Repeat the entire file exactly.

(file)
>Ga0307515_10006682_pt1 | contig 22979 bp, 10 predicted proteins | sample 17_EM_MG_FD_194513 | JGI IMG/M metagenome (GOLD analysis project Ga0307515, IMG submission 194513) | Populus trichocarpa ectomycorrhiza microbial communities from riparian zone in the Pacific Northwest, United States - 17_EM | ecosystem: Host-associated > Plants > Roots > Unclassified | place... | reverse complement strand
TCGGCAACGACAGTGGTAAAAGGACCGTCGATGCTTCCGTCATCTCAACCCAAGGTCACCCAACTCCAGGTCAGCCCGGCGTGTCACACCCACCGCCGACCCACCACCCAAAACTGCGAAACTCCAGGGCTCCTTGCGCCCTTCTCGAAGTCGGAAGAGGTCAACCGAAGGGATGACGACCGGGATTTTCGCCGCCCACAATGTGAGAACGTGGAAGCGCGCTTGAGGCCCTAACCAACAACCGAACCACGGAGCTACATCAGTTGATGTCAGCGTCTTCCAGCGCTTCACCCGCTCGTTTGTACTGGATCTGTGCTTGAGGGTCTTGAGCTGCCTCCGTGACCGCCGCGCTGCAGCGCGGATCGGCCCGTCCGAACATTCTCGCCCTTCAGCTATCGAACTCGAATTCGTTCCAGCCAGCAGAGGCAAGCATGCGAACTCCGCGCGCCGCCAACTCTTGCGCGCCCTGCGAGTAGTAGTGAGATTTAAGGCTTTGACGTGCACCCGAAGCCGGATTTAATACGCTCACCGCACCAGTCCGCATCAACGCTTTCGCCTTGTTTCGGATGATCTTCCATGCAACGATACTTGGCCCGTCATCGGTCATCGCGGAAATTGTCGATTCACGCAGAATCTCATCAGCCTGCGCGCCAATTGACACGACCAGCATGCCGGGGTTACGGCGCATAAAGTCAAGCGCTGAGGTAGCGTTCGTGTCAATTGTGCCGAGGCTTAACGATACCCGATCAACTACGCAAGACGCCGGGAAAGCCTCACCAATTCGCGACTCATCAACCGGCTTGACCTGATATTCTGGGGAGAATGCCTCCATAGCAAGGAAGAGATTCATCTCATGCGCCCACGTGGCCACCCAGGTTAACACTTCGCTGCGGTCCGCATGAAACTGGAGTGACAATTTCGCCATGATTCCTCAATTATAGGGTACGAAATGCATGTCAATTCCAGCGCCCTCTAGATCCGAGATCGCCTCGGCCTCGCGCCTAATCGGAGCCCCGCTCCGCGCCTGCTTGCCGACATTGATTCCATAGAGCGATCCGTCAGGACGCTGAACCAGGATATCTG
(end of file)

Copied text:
>Ga0307515_10006682_pt1 | contig 22979 bp, 10 predicted proteins | sample 17_EM_MG_FD_194513 | JGI IMG/M metagenome (GOLD analysis project Ga0307515, IMG submission 194513) | Populus trichocarpa ectomycorrhiza microbial communities from riparian zone in the Pacific Northwest, United States - 17_EM | ecosystem: Host-associated > Plants > Roots > Unclassified | place... | reverse complement strand
TCGGCAACGACAGTGGTAAAAGGACCGTCGATGCTTCCGTCATCTCAACCCAAGGTCACCCAACTCCAGGTCAGCCCGGCGTGTCACACCCACCGCCGACCCACCACCCAAAACTGCGAAACTCCAGGGCTCCTTGCGCCCTTCTCGAAGTCGGAAGAGGTCAACCGAAGGGATGACGACCGGGATTTTCGCCGCCCACAATGTGAGAACGTGGAAGCGCGCTTGAGGCCCTAACCAACAACCGAACCACGGAGCTACATCAGTTGATGTCAGCGTCTTCCAGCGCTTCACCCGCTCGTTTGTACTGGATCTGTGCTTGAGGGTCTTGAGCTGCCTCCGTGACCGCCGCGCTGCAGCGCGGATCGGCCCGTCCGAACATTCTCGCCCTTCAGCTATCGAACTCGAATTCGTTCCAGCCAGCAGAGGCAAGCATGCGAACTCCGCGCGCCGCCAACTCTTGCGCGCCCTGCGAGTAGTAGTGAGATTTAAGGCTTTGACGTGCACCCGAAGCCGGATTTAATACGCTCACCGCACCAGTCCGCATCAACGCTTTCGCCTTGTTTCGGATGATCTTCCATGCAACGATACTTGGCCCGTCATCGGTCATCGCGGAAATTGTCGATTCACGCAGAATCTCATCAGCCTGCGCGCCAATTGACACGACCAGCATGCCGGGGTTACGGCGCATAAAGTCAAGCGCTGAGGTAGCGTTCGTGTCAATTGTGCCGAGGCTTAACGATACCCGATCAACTACGCAAGACGCCGGGAAAGCCTCACCAATTCGCGACTCATCAACCGGCTTGACCTGATATTCTGGGGAGAATGCCTCCATAGCAAGGAAGAGATTCATCTCATGCGCCCACGTGGCCACCCAGGTTAACACTTCGCTGCGGTCCGCATGAAACTGGAGTGACAATTTCGCCATGATTCCTCAATTATAGGGTACGAAATGCATGTCAATTCCAGCGCCCTCTAGATCCGAGATCGCCTCGGCCTCGCGCCTAATCGGAGCCCCGCTCCGCGCCTGCTTGCCGACATTGATTCCATAGAGCGATCCGTCAGGACGCTGAACCAGGATATCTG